Workshops and Opinion-Exchange Forums
In the two years since the project was launched, activities have steadily grown. Now, a workshop to promote understanding and raise awareness of disabilities and other issues alternates with a forum for exchanging opinions every two months.
Okita was particularly impressed by a presentation on the issue of unconscious bias in the workplace given by an employee with hearing impairment.
"It gave me great insight into how we can create a more-open workplace, nipping prejudice and discrimination at the workplace in the bud," says Okita.
In addition, improvements to the e-learning system and attendance management system running at the company were proposed. Contributions to the creation of a workplace environment in which people with disabilities could work comfortably were made by substituting text for image data that could not be read aloud and by providing support for the people with hearing impairment with subtitles and sign language at events.
Dismantling Barriers for People with Disabilities
The project team's activities were noticed by Hitachi management and moved the entire group.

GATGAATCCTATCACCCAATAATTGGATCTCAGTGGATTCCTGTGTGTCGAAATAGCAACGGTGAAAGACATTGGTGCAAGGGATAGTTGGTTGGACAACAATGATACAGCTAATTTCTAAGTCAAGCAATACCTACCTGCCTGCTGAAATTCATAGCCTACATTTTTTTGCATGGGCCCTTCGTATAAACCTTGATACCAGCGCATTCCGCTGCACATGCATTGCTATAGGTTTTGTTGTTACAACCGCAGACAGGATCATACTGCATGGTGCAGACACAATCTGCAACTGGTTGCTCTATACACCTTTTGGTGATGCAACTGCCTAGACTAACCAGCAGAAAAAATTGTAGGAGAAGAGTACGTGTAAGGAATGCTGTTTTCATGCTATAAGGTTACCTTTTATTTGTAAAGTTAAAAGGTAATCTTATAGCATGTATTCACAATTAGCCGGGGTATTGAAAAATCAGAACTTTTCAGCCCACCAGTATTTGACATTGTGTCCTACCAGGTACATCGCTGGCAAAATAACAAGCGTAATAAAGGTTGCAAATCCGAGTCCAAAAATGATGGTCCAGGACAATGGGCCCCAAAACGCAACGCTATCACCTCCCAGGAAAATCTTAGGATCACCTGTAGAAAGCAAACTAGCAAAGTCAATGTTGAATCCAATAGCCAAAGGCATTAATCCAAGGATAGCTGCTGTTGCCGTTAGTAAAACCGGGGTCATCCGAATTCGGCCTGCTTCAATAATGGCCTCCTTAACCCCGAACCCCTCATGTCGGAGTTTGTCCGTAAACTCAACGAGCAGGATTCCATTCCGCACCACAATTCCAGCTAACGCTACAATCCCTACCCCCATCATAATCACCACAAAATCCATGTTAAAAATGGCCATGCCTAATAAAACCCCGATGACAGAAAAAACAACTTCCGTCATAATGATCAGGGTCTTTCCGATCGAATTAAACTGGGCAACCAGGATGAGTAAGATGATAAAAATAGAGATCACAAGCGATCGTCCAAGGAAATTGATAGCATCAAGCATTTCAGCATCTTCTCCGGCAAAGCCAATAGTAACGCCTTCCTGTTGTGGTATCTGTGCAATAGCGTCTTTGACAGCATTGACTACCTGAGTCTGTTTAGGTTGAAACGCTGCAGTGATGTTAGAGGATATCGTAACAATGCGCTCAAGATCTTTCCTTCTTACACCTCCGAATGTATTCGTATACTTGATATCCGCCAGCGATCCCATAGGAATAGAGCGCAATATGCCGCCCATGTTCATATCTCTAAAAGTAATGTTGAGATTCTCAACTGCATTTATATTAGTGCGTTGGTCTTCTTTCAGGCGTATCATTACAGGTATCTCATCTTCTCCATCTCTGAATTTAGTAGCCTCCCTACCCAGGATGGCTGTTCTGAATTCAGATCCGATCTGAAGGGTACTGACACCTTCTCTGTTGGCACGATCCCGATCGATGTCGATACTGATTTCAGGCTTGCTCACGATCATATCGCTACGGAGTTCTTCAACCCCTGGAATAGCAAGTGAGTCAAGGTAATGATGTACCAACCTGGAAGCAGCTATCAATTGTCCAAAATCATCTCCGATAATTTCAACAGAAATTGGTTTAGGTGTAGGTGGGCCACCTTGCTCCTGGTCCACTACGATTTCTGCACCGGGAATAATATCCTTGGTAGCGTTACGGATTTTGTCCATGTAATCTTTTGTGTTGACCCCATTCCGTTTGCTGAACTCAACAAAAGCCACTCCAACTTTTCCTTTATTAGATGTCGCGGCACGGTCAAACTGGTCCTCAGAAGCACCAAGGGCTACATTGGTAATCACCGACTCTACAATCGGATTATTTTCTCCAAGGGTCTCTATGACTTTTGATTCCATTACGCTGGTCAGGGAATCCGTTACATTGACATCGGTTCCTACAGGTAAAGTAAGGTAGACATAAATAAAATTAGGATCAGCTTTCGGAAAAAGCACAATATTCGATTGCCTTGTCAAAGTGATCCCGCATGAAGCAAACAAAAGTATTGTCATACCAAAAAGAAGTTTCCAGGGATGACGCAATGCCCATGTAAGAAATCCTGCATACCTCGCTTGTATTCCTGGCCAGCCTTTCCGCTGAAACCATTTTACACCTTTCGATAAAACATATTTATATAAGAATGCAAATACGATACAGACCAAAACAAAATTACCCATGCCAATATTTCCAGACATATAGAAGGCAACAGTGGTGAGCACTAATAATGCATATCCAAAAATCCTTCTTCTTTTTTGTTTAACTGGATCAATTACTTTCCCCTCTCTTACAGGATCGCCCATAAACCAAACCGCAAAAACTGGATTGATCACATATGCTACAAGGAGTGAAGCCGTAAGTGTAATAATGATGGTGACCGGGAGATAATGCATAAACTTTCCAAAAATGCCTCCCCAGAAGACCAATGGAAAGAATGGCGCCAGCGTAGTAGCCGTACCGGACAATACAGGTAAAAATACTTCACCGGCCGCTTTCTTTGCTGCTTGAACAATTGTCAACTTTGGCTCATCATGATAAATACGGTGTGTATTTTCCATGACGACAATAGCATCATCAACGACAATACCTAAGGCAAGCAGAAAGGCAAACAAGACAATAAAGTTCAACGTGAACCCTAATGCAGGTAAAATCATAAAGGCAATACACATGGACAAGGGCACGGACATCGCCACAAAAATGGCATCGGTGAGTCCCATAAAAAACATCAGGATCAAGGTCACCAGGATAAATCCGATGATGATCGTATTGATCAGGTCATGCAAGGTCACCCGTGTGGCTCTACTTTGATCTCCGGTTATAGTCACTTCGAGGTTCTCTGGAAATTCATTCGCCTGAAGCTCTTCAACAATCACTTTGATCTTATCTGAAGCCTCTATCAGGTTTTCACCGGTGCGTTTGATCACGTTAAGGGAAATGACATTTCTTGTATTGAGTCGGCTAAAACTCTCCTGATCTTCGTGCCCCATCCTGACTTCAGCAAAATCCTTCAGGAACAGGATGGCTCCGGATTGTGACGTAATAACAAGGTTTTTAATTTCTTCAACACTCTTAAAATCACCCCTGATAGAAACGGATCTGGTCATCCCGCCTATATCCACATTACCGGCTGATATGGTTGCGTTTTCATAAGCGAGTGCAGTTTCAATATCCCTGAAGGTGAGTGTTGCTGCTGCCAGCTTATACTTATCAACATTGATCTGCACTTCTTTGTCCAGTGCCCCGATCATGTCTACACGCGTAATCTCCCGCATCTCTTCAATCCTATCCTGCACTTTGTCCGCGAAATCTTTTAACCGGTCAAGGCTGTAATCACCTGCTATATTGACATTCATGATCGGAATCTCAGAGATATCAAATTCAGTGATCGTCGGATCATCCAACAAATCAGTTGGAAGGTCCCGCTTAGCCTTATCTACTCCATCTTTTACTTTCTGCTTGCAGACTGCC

The Valuable 500 movement was proposed at the 2019 World Economic Forum Annual Meeting held in Davos. This initiative aims to gain the endorsement of 500 CEOs worldwide in order to promote the advancement of people with disabilities. When a member of I-MIRAI suggested that Hitachi should join The Valuable 500, the president at the time responded by deciding that the Hitachi Group would also participate.
I-MIRAI has created an environment in which people with disabilities can work without barriers and Takahashi has high expectations for the future.
Takahashi says: "I hope that our project will one day create a society in which everyone can live without being self-conscious of their disability. I plan to work toward the day when this project will no longer be necessary."
The project members continue to work step by step to realize an inclusive society in which everyone can play an active role, regardless of disability.